Tuesday, 12 June 2018

The funding crisis at Barnet Council - How can the council plunge into crisis in six weeks

At a meeting of the Barnet Council policy and resources committee last night, we heard how Barnet Council has been engulfed in a massive funding crisis and is facing a huge budget deficit. We heard how the Tories, having promised "lower taxes than Labour" are now planning to impose the maximum council tax rises they are allowed to. We heard a presentation from Barnet blogger John Dix, AKA Mr Reasonable explaining just how hard the crisis is going to hit our pockets and why the financial controls in Barnet cannot be working if this was not flagged up earlier.

John wrote a brilliant blog explaining in detail the crisis. I suggest you click here to read what John had to say.

The following paragraph in reports give some clue as to the scale of the crisis.
1.1.3 The council’s outturn position for 2017/18 reported a significant overspend of £7.9m. This outturn is stated after the net drawdown from specific and general
earmarked reserves totalling £5.6m. The gross overspend for the council before the use of reserves was therefore £13.5m. This overspend is also in addition to
the planned use of reserves for 2017/18 of £7.7m. Overall, the total call on revenue reserves and balances for 2017/18 has been £21.2m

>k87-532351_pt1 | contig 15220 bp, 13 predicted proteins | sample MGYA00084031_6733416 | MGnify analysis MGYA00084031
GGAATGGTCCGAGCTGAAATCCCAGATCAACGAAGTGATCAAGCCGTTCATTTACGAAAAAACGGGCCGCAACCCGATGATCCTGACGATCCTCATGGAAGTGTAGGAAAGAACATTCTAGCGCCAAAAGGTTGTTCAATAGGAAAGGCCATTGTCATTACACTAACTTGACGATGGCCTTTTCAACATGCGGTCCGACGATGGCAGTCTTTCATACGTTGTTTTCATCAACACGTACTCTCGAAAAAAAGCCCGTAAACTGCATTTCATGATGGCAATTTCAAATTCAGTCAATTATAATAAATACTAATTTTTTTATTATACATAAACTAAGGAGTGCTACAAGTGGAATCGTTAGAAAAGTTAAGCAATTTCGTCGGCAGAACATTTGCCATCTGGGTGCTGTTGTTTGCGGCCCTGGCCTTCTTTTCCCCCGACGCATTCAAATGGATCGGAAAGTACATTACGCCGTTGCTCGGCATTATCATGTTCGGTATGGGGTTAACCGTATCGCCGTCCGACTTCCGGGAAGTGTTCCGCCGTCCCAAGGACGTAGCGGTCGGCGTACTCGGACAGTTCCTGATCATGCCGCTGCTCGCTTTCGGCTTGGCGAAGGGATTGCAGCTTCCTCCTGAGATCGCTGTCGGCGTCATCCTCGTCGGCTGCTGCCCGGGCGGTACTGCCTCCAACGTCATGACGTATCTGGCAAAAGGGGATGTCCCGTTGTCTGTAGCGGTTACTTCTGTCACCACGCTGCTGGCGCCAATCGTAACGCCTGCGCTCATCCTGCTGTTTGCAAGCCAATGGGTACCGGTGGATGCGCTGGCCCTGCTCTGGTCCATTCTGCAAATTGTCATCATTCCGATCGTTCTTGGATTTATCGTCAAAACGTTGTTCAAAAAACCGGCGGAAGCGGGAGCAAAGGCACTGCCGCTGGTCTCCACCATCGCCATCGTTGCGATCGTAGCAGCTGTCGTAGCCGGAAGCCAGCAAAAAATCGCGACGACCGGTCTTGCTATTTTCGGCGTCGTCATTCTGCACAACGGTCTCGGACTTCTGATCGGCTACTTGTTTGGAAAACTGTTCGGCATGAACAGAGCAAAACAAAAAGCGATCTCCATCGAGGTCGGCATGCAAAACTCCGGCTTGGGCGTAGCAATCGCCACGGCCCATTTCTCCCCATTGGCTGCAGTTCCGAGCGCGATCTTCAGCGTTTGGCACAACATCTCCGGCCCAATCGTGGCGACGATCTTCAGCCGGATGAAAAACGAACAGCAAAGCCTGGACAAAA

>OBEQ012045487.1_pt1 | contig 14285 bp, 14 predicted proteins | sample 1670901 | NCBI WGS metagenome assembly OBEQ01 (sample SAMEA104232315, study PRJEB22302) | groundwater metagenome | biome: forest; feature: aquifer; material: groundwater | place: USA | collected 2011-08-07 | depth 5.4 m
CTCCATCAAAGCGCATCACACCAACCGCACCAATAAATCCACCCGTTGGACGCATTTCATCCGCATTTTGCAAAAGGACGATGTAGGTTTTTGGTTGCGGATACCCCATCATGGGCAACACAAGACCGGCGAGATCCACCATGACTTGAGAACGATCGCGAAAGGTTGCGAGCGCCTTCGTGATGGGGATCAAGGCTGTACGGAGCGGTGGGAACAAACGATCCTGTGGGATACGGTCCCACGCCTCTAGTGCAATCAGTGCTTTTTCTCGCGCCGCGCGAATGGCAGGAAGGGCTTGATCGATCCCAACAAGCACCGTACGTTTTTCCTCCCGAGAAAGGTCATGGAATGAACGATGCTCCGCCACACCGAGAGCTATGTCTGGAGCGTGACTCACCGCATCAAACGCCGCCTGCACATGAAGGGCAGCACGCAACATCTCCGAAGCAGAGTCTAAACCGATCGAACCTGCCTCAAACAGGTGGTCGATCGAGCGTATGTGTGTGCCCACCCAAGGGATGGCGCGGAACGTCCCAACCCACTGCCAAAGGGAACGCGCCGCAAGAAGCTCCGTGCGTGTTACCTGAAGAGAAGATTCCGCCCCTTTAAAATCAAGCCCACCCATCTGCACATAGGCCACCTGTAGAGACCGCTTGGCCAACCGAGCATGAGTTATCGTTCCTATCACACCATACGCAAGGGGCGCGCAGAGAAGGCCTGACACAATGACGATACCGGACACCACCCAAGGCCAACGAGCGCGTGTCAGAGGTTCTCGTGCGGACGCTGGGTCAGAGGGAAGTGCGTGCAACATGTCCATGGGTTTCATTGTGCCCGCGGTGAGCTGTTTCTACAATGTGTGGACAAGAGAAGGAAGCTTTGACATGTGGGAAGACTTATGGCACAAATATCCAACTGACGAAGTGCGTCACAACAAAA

1.1.4 Given the scale of the 2017/18 overspend and the challenges of delivering
some of the previously approved savings, the council now believes it has financial pressures which cannot be easily mitigated during 2018/19. Urgent action is already underway to resolve these in-year budget pressures, however the sum still requiring mitigation is £9.5m.

This diagram shows the huge deficit facing the council, which was not mentioned less than a month ago before the election


John asked these questions at last nights committee meeting

1. The MTFS indicates a budget gap for this year of £9.45 million and a gap next year of £19.27 million yet at this committee in February there was no forecast gap for this year and a gap of £6 million next year. What has happened in 4 months to have made such a huge difference to the budget shortfalls
2. At the end of Q 3 2017/18 the forecast outturn was a shortfall of £6.6 million yet by year end the shortfall had risen to £13.5 million. Did something dramatic happen in Q4 or is this a problem of poor/out of date financial reporting and if so who is to blame?

3. At 1.5.4 it proposes a new corporate plan for April 2019 reflecting the Conservative manifesto including keeping council tax low. Given that in the final year of this administration the budget shortfall is forecast at £42 million do you think keeping council tax low is prudent or denial of the financial reality 4. If the high level calculations for 2023/24 prove to be correct in forecasting a £62 million budget shortfall, who should I hold accountable for this financial apocalypse?5. By reallocating the NHB to support the revenue position it will cost an additional £1.3m per annum in capital financing. Is this simply storing up problems for later year

6. If the current S151 Officer believes that we should have a reserve of £15.1 million why did the previous S151 Officer allow it to fall to £9.6 million at the start of the last financial year.